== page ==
When I walked into an Arlington, VA coffee shop to meet Candice Jordan, I felt the usual anxious vigilance I get when I'm looking for a person I've never met. People are usually great at producing obvious body-language signals that indicate they're also waiting for a stranger, but Candice wouldn't be looking for me: She'd be listening. She did display a few great cues, thankfully. A patient, doe-eyed Labrador retriever named Austria rested by her side, and a clutch of electronic gadgets were spread before her on the table. Candice also had a Google Glass headset perched on the bridge her nose. It was this that I'd really come to talk to her about. After we exchanged pleasantries, she gave me a quick rundown on her recent life—one in which smart assistive technology is playing an increasingly important role. AI-enabled eyesight services, smart hearing aids, and other intuitive, connected technology is changing the game for people with disabilities.Source: Augmented Ability: Assistive Technology Gets Smart | PCMag.com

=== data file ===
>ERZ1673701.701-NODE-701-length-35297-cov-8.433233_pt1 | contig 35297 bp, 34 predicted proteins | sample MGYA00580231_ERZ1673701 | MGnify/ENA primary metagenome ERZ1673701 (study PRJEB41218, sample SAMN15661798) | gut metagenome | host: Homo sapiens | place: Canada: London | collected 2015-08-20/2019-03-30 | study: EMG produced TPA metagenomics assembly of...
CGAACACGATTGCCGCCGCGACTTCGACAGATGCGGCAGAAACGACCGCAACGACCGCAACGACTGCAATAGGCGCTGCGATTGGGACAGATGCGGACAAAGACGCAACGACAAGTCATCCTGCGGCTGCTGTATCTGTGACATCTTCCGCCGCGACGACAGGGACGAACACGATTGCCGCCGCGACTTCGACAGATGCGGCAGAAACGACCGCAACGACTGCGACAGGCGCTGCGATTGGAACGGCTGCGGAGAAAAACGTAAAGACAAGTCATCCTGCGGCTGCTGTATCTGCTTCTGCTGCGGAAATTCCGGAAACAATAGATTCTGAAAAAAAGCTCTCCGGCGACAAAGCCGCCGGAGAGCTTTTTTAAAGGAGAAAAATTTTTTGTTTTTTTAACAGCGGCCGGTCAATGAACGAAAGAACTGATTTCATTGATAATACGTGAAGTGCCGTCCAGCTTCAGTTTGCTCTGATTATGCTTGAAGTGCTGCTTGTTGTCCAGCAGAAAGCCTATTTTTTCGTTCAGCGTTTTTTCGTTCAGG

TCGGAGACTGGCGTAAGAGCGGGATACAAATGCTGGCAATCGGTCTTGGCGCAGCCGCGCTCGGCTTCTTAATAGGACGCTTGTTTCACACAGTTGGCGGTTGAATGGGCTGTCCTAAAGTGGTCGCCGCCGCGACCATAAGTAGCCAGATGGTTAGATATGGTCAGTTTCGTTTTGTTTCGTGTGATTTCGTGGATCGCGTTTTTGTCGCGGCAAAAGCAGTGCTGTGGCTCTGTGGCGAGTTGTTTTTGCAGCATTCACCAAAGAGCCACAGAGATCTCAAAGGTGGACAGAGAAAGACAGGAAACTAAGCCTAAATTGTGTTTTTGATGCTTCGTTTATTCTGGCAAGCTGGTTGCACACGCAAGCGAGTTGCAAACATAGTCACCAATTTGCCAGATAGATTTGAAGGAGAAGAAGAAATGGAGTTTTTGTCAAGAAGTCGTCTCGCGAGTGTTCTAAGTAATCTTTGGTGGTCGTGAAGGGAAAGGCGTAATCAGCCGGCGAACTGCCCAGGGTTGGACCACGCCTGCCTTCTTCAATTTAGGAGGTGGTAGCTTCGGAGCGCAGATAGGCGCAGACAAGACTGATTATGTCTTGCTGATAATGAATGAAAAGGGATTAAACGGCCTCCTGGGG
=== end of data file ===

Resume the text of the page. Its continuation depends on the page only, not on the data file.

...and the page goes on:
Vision QuestCandice lost her sight entirely in college in 1998, at the age of 21, waking up blind one morning after months of declining vision because of worsening, inoperable cataracts. She worked with her university to complete her degree in psychology and then obtained a master's degree in rehabilitation counseling; she's been working for the District of Columbia government's Rehabilitation Services Administration since 2007. So why Google Glass? Candice uses them with Aira, a new service she subscribes to: It connects her with a human agent who uses video feed from the headset or a phone's camera to describe her environment for her and help navigate her through it. The agent also has access to a dashboard of data about her preferences, multiple maps, and information about her physical location. Aira can tell her as much or as little as she wants to know about her surroundings. Suman Kanuganti, CEO and founder of Aira, said his concept arose from a time he was on a phone-camera video call with a visually impaired friend. He asked his friend to hold his phone camera up, facing outward from his head, and then proceeded to describe what he saw in the friend's kitchen to him. On subsequent calls, they performed the exercise outdoors using a Google Glass headset Kanuganti had acquired. "I was walking with him as I sat in San Diego, and I realized, I can pull up maps and other information for him while he's moving," Kanuganti said. "He said, Suman, what we're doing is for fun, but there are millions of blind people for whom a service like this would be life-changing."
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